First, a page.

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Healthy Aging Through the Ages

By: Rhonda Allison
Posted: October 31, 2012, from the November 2012 issue of Skin Inc. magazine.

page 5 of 7

Home care. If providing corrective treatments, send clients home with a gentle milk- and protein-based cleanser. A gentle scrub using jojoba beads will help keep skin exfoliated. For nourishment, encourage an antioxidant or vitamin complex containing grape seed extract. Finish with a moisturizer containing amino acids and peptides, and an SPF. For those experiencing some discoloration, integrate a brightening formula using natural daisy flower extract, as well. The eyes can be quite revealing when it comes to aging. This area requires a gentle touch, but too frequently, clients rub very aggressively when cleansing and don’t use a cleanser specific to the eye region. Educate your clients that this can dry the eye tissue, and cause it to become more frail and vulnerable to wrinkles.

40s

As clients progress through their 40s, collagen and elastin fibers continue to decline, skin retains less moisture and discoloration may become more apparent. Acne may once again become a challenge, as these women experience >hormonal changes.

There is no one-size-fits-all age-reversal treatment so, as the skin ages, skin assessments and customized care become extremely important. Some clients may require a treatment plan focused on brightening the skin, while others need a clarifying or hydrating approach.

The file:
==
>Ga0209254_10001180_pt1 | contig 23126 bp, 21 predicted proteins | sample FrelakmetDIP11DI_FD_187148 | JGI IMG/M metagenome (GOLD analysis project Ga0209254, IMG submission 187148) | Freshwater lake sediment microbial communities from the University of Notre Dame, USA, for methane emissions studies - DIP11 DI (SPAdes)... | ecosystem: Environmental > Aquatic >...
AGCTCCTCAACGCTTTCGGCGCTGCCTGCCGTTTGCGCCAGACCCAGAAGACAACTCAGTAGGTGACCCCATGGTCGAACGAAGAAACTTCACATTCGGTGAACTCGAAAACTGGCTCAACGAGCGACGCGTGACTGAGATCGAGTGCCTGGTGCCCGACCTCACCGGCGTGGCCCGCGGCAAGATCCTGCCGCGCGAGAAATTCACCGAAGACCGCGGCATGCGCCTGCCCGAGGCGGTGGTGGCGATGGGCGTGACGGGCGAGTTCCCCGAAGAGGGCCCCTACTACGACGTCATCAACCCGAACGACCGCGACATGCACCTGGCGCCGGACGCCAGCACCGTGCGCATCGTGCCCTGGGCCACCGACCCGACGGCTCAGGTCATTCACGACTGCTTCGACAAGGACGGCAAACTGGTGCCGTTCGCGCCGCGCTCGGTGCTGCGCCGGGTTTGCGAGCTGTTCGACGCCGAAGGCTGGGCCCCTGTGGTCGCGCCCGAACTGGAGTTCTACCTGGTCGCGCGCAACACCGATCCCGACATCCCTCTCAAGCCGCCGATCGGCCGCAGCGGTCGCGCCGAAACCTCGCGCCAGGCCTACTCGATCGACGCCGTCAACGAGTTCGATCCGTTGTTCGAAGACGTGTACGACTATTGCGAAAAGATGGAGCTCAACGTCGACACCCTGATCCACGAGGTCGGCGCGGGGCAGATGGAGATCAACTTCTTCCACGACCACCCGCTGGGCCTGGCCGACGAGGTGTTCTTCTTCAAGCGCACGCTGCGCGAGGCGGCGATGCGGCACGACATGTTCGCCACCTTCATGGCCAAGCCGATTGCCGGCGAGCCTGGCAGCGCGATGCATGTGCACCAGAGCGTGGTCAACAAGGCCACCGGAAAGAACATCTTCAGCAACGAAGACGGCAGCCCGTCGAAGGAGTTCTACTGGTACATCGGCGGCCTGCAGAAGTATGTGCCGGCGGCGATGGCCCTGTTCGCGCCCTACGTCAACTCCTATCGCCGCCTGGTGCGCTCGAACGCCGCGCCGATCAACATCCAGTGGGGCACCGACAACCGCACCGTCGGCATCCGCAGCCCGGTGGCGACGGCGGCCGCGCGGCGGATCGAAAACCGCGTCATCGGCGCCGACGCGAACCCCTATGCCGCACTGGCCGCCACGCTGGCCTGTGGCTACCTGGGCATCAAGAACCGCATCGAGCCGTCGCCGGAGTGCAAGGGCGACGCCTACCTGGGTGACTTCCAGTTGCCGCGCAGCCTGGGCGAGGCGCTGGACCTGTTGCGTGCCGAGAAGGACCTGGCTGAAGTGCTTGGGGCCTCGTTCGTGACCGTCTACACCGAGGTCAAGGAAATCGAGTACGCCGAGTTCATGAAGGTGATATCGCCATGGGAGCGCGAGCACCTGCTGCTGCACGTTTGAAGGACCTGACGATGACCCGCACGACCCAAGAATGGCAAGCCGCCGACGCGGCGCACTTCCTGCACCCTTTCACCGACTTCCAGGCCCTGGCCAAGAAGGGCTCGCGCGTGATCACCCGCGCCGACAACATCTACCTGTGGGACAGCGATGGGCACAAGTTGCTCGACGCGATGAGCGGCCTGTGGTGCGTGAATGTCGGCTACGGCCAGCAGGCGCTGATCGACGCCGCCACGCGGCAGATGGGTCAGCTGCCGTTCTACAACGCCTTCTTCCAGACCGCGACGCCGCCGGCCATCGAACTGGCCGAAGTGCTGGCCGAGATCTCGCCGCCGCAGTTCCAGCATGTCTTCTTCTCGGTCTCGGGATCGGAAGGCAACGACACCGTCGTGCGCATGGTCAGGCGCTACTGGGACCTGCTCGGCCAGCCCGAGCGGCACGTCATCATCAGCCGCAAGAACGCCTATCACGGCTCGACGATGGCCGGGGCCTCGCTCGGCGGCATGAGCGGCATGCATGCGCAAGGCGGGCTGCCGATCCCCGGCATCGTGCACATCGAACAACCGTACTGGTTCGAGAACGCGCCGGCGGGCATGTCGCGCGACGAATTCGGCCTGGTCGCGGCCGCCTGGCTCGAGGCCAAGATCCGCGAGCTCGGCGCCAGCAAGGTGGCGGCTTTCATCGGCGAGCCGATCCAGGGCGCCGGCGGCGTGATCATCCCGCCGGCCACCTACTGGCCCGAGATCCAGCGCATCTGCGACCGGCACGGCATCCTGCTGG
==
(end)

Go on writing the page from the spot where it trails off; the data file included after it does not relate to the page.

In the treatment room. For clients needing to brighten and lighten, kojic, L-lactic and azelaic acids work well, along with AHAs and retinols. For acne conditions, a variety of enzymes, glycolic and L-lactic acid, along with low-strength trichloroacetic acids (TCA), azelaic and modified Jessner’s formulas exfoliate the skin and reduce surface bacteria. For aging, a red wine vinegar/acetic acid formula followed by vitamins, antioxidants, amino acids and an LED application will tone, firm and leave skin glowing for months. Laser and microdermabrasion treatments also may be introduced.

Home care. Depending on the condition, a good cleanser might include a glycolic-based gel for acne, one with daisy flower extract for pigmentation issues, and a pumpkin-infused cleanser, which is high in vitamin A and beta carotene, for photoaged skin. For women in their 40s, be sure to integrate growth factors, retinol, plenty of antioxidants, such as superoxide dismutase, resveratrol and grape seed extracts, and specialized eye care with peptides and hydrating factors.

50s